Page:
Sizing up the BOE Election Aftermath in Jersey City

Thomas in Jersey City.

“Good men refuse to govern,” Plato said. Considering the tone of this the campaign for Jersey City Board of Education, governing may be least of their problems. 

While Plato was mocking people, who are too anxious to take the lead, the election may have left the board with as serious a power crisis as it supposedly cured. 

Mayor Steven Fulop, flush with pride over his victory over Airbnb, appears to be avoiding the inevitable pending disaster the aftermath of the election has left after his key ally on the board, President Sudhan Thomas was defeated. 

The election saw two potent political forces clash in an attempt to wrestle control of the board – corporate-backed candidates vs. candidates backed by the teacher’s union. While the union-backed candidates prevailed, it was hardly a decisive victory – and Thomas’ loss may force the board in a conflict on who will serve as president over the next year. 

Gina Verdibello, who was top vote-getter in a rare election cycle that had five seats up for grabs, is well aware of how important wearing the union label is. In the past when the Jersey City Education Associate did not endorse her, she lost. Yet, each of her previous attempts appears to have expanded her voter base, even into sections of the city she would not have expected, and all of this came together this year. 

But Thomas’ loss may prove a more serious blow since his leadership over the last few years appears to have kept the district from devolving into utter economic chaos when faced with massive cuts to state aid. 

Thomas’ pre-election calculation that he would carry five of the city’s six wards proved inaccurate. He could not say if the massive negative campaign against him was effective or other reasons contributed to his loss. 

“I didn’t campaign as hard for myself this time as I did in the past,” he said after the election, struggling to come up with a reason for his loss. “It may be that people who voted for our ticket were confused by the fact that five candidates were running this time instead of the usual three – so they stopped when they voted for the first three.”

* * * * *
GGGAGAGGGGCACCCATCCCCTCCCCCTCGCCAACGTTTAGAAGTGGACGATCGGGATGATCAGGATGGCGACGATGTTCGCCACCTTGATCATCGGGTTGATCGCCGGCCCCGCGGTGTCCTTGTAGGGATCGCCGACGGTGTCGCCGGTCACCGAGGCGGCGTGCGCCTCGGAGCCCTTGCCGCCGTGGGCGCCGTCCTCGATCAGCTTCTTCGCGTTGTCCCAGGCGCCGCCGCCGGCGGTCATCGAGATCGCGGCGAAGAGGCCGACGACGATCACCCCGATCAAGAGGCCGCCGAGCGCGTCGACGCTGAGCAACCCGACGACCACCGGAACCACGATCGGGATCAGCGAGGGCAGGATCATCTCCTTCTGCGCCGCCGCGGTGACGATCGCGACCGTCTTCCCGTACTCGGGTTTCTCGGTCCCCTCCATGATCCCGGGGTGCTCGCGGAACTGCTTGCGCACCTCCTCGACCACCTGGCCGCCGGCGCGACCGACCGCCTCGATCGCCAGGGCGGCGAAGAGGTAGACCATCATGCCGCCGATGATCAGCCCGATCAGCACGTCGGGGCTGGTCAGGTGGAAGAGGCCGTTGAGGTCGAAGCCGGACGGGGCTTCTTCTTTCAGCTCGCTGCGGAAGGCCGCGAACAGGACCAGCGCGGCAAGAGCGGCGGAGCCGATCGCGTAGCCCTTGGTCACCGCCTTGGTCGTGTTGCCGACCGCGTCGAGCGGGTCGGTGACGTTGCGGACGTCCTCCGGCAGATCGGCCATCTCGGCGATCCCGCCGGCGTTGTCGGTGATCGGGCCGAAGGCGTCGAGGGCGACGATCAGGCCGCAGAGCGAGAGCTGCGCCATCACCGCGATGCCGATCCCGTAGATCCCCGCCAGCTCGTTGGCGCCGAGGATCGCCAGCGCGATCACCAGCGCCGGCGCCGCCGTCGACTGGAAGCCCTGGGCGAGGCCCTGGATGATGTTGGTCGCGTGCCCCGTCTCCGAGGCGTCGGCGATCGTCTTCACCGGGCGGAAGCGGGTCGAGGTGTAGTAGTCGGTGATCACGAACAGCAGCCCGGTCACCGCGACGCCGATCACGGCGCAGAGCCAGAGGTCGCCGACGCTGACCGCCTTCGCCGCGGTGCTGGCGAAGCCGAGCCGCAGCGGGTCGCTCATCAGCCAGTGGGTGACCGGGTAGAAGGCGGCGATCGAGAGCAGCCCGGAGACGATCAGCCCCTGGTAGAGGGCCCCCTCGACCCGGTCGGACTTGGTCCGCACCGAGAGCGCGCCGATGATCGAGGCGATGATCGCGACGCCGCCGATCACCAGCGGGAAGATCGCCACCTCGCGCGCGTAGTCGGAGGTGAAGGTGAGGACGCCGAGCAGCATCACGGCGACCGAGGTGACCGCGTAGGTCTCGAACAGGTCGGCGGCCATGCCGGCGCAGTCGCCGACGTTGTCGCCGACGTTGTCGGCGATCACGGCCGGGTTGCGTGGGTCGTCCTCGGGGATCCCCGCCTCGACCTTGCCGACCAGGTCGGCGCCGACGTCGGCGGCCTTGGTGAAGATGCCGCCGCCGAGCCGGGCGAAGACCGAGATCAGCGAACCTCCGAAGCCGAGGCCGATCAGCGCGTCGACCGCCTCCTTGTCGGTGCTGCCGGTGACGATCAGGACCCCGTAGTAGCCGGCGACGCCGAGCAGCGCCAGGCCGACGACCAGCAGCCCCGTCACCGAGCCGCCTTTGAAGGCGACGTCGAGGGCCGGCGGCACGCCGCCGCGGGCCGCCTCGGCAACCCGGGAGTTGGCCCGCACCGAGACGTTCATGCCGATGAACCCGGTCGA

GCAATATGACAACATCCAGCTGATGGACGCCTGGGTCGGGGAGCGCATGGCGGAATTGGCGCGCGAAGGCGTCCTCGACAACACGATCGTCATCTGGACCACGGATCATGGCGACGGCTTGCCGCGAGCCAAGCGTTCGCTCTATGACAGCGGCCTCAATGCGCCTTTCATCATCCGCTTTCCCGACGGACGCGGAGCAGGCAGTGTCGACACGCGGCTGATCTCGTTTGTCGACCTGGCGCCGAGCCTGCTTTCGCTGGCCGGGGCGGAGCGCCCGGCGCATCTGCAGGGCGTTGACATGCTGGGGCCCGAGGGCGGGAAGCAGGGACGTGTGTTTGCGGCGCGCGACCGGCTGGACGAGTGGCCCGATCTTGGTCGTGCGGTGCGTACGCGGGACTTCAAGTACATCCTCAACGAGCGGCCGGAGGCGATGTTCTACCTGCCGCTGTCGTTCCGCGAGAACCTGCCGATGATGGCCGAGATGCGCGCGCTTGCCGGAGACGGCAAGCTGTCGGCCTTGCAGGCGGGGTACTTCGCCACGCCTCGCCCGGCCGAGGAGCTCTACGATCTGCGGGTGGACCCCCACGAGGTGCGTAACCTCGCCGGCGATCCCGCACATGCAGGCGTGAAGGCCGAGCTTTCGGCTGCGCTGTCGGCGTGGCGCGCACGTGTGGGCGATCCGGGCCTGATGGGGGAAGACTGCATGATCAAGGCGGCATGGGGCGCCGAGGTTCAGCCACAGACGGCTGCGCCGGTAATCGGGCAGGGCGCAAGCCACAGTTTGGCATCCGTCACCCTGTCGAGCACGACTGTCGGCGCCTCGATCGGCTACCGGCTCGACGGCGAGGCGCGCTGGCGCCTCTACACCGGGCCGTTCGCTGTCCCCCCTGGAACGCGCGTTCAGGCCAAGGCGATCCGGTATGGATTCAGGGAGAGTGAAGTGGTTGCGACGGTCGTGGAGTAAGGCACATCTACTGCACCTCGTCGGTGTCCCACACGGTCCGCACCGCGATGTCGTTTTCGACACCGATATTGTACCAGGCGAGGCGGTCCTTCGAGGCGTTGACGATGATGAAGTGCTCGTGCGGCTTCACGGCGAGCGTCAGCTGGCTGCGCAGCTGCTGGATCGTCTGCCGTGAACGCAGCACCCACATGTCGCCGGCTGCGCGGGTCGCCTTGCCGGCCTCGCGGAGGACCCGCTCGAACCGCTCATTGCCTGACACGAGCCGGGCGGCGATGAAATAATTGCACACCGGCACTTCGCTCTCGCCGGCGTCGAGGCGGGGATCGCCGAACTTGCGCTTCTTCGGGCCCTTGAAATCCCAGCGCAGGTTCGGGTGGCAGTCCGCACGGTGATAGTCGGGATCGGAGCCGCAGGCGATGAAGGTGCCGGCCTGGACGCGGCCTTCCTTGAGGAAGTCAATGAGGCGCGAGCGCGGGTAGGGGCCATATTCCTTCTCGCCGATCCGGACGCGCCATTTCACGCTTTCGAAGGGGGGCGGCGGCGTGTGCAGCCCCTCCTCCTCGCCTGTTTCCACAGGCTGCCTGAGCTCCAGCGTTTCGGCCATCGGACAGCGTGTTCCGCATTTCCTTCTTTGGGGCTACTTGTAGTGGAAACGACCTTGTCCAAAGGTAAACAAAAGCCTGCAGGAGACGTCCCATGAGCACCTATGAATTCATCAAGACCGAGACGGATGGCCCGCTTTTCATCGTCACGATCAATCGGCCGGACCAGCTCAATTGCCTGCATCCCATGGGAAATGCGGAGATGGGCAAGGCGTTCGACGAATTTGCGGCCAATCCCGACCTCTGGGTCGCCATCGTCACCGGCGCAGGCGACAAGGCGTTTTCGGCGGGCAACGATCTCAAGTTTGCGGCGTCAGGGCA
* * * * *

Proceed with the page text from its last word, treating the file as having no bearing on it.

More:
This may explain why Verdibello as well as two other of his running mates, won their seats. But the fact is none of his running mates carried the same political baggage into this election as Thomas did. In particular were issued regarding his involvement with the city’s jobs program whereas head of the board, Thomas was largely responsible for firing former Gov. Jim McGreevey as executive director. 

Thomas not only made political enemies as a result of the move, he alienated some of his own supporters on the city council when he appointed a majority of the committee to replace McGreevey and threw his own hat in seeking the job for himself. 

Although a political ally of Fulop’s, Thomas’ involvement in the McGreevey scandal as well as questionable handling of the jobs program’s finances may well have kept Fulop from helping Thomas’ reelection effort. 

Fulop also had other reasons when it came to this year’s Board of Education fight. Some of his closest allies were involved in supporting the corporate backed candidates. To take a side meant he would certainly peeve off someone. 

When asked if he saw this year’s election effort as a success for him, Fulop replied, “Organizationally and politically yes.” 

But he admitted the Board of Education election posed problems for him. 

“I didn’t pick a side in the Board of Education (election) being that we have a funding issue we need to solve, and I need to have a working relationship with whomever. I didn’t want anyone against the administration and everyone who won is supportive and willing to work together.” 

While a clear victory by the union-backed slate would have been a huge boon for Fulop. But the 3-2 split – while in favor of the union – creates a divided board. 

Thomas’ defeat creates a power vacuum on the board that may be more difficult to resolve, partly because Thomas took a lead role in the past in dealing with many of the major issues – especially in finding ways to avoid laying off teachers despite massive cuts in state aid. While a controversial leader,  

Thomas was also very powerful and replacing him will be difficult – forcing the board to pick someone who may not have the same skill set as Thomas had. 

Although Marilyn Roman has seniority on the board, some believe she will not seek to become president. This leaves three other possible choices: Lorenzo Richardson, Gerald Lyon and Naomi Velazquez. 

While Richardson has served as vice president, Lyons may get more support. Rumor claims Naomi has the five votes lined up. 

Second only to the cut in aid is the selection of a new schools superintendent. Lyons, and Richardson were key players in removing Dr. Marcia Lyles as superintendent earlier this year. But an ongoing legal challenge by Lyles could delay the board’s naming he replacement and create even more conflict on the board. 

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